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Vatican’s top communications man on conveying the Church’s message

Peter Kearney meets the award-winning lay journalist running the Vatican media machine

It is four years since Pope Francis instigated a comprehensive revamp of the communications structures of the Holy See.

Several previously autonomous departments, including the Vatican Press Office, Vatican TV and Radio, the L’Osservatore Romano newspaper and the Pontifical Council for Social Communications, were consolidated into a single department, the Secretariat for Communications, in June 2015.

Mgr Dario Vigano, former director of the Vatican Television Center, was appointed as its first prefect and served for three years, during which time he attended the European Conference for communications officers held in Glasgow in 2017, where he heard first-hand about the work of the Church in Scotland.


Laity led

In June 2018, the Secretariat was renamed Dicastery for Communications, at which time Pope Francis appointed award-winning lay journalist Paolo Ruffini as prefect, in the process making him the first layman ever to head a Vatican dicastery.

Two weeks ago, I travelled to Rome to meet him and to update him on the communications work which the Church undertakes in this country while hearing directly about his vision for communications in the universal Church.

Although the restructuring has seen a significant drop in the number of staff employed in the communications field, the dicastery still has an enormous remit.



There are 35 languages used in the department and content is produced in all of them on a daily basis.

When I asked Dr Ruffini how important English language output is, he conceded that English is ‘a very important language’ and admitted that he ‘would like to do more to make more use of English in our output.’

Dr Ruffini is charming and welcoming when I join him in his office on the Via della Conciliazione, just outside St Peter’s Square.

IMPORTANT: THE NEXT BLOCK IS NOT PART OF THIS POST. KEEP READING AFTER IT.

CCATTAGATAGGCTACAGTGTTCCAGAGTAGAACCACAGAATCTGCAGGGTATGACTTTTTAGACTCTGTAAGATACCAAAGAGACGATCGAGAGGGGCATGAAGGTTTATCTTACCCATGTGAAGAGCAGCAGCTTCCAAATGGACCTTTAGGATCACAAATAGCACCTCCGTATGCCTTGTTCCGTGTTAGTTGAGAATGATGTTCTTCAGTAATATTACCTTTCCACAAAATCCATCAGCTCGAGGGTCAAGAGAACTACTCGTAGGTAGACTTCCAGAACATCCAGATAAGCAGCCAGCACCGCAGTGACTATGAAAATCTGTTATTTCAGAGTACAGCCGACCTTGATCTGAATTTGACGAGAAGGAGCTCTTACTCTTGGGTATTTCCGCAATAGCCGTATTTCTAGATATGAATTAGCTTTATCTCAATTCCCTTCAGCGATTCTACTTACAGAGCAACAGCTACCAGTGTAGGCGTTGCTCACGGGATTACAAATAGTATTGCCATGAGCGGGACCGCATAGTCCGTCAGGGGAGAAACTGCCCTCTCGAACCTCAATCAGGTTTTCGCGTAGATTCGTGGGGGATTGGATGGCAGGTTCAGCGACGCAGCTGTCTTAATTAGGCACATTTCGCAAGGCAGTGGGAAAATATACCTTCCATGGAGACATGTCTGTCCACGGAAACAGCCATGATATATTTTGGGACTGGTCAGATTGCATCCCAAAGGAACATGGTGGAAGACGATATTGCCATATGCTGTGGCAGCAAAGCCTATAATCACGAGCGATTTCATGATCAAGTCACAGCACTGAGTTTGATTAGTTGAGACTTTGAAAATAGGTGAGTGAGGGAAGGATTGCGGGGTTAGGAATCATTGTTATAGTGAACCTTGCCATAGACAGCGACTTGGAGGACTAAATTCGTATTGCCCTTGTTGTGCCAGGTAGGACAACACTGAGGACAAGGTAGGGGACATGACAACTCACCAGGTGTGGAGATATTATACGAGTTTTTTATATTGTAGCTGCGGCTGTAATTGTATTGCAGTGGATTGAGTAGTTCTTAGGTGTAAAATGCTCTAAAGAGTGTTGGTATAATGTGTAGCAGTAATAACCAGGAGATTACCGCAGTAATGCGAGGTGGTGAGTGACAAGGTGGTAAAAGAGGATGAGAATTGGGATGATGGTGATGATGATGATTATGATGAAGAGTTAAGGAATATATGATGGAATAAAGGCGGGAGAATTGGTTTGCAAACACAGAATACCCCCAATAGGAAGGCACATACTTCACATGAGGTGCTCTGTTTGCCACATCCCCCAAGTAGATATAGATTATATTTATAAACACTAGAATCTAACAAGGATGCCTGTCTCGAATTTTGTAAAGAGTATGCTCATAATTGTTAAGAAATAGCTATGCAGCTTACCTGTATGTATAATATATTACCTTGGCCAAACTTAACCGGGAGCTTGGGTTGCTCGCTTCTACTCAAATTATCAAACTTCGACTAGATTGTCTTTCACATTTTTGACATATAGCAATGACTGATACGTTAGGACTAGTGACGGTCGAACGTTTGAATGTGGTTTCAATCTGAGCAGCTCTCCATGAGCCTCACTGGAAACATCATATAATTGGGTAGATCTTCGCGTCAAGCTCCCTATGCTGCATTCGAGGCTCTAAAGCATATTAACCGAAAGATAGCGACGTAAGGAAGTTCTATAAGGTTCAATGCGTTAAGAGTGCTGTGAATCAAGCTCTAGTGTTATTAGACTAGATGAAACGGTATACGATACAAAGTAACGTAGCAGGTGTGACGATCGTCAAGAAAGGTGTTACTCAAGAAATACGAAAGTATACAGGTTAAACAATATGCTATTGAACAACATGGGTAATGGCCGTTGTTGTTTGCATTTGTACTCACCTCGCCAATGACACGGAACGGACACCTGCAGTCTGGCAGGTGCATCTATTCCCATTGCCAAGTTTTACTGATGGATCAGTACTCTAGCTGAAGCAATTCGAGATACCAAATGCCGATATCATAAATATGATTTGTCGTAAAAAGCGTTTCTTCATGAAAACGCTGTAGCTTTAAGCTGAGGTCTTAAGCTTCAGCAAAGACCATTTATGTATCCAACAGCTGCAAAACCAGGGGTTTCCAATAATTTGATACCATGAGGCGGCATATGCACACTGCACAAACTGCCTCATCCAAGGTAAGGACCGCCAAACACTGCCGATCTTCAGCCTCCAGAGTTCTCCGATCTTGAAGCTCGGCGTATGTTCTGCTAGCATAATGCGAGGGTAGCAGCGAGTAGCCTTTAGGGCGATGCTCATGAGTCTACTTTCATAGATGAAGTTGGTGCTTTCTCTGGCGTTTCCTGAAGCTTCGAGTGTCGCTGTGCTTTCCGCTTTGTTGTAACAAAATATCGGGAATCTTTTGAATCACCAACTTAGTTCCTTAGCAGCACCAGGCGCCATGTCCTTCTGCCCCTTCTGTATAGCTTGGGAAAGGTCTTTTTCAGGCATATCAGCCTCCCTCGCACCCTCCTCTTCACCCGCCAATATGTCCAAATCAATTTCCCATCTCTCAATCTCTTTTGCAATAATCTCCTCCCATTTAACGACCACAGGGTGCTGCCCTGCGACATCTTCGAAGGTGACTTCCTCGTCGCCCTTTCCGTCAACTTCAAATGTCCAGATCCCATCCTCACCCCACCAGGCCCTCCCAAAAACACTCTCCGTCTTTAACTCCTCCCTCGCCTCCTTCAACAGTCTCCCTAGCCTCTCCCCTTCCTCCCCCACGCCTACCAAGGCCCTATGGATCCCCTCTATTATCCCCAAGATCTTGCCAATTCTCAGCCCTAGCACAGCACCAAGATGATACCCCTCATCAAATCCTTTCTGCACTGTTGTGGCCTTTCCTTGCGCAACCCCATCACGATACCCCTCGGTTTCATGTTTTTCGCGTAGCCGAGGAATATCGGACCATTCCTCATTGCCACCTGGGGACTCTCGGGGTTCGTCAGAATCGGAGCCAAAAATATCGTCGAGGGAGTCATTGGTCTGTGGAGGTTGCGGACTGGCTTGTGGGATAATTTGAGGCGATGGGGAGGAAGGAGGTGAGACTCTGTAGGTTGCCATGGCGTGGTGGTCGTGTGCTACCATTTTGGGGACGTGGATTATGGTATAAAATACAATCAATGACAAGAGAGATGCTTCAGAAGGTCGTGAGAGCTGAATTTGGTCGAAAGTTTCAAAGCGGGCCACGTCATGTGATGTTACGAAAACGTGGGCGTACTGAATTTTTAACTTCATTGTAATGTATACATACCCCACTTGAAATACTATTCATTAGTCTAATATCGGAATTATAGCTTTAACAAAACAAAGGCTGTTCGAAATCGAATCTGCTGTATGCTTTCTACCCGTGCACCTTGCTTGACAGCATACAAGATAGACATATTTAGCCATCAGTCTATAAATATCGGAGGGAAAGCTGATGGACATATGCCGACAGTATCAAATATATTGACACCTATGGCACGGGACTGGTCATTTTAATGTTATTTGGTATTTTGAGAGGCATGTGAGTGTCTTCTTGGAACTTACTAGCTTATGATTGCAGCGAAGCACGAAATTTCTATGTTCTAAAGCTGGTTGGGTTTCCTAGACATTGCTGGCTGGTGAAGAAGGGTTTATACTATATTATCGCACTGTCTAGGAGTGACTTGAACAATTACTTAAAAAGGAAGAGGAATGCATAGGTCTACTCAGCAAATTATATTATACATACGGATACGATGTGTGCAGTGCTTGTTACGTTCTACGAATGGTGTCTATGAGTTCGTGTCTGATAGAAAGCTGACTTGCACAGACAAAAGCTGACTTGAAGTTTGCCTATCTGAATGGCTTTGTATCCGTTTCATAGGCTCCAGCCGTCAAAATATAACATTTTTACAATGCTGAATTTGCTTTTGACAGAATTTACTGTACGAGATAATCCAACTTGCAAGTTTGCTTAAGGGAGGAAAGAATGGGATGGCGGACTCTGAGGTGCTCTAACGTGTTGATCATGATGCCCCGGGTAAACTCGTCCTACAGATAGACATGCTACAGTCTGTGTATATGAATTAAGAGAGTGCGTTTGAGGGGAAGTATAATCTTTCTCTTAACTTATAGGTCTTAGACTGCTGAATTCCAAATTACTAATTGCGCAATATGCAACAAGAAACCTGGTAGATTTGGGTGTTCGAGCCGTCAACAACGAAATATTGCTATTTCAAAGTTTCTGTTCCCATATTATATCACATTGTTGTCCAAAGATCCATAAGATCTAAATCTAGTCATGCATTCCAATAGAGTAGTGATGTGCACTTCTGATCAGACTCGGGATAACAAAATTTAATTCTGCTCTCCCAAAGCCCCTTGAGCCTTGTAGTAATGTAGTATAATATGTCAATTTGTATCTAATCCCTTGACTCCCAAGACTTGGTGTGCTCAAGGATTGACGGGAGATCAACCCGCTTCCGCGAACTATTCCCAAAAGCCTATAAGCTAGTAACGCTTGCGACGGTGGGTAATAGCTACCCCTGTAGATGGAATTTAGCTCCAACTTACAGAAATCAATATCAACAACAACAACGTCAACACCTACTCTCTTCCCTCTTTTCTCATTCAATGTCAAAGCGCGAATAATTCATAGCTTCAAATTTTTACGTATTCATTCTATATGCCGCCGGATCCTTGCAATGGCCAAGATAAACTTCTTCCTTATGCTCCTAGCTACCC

Like so many Italians, he is fond of Scotland and recalled a recent holiday here with his wife, which included visits to Edinburgh and Skye.



He explained that the restructuring was to make all the departments of communications convergent and better connected but pointed out that there was also an economic imperative, as the various Vatican communications departments had grown to the point where they employed over 600 people.

As an award-winning journalist, he understands the importance of media engagement for the Church and its mission.

Taking a balanced view of the various tools at the disposal of today’s media officers and refusing to put all his resources into the seemingly miraculous world of social communications, he advocates a multi-disciplinary approach.

“There is not just one form of communication,” he said. “Radio is important and the press still has its role.

“The Catholic press is important and can be even more meaningful if it doesn’t just think of itself offering a perspective to Catholics but offering it to wider society.”



On social media and its use as a tool of evangelisation, I ask Ruffini about his recent observation that ‘the risk that comes with the times is building tribes rather than communities.’

While the Church still has to ‘deal with the dangers of the echo chamber,’ he said we ‘have to break this idea that interacting with the wider social media networks (beyond church networks) means Catholics lose their identity.’

In fact, he said, the opposite is true and we will lose our identity if we don’t engage with the wider social media.

As Ruffini pointed out, social media didn’t really exist 10 years ago, and he predicted that it will keep changing as new technologies develop.


Digital revolution

Before long, he said, there will be a second revolution in the digital world, with developments we can’t yet guess.

Regardless of where technology takes us, he echoed the words of Pope Francis when he said ‘one-to-one contact is still fundamental to communications and evangelisation.

Various media bring us a step closer and allow us to communicate, but the personal will always be very important.’

Leaving his office and making my way back out into the Rome sunshine, I felt reassured that the vital mission of Church communications is safe in the hands of Dr Paolo Ruffini.

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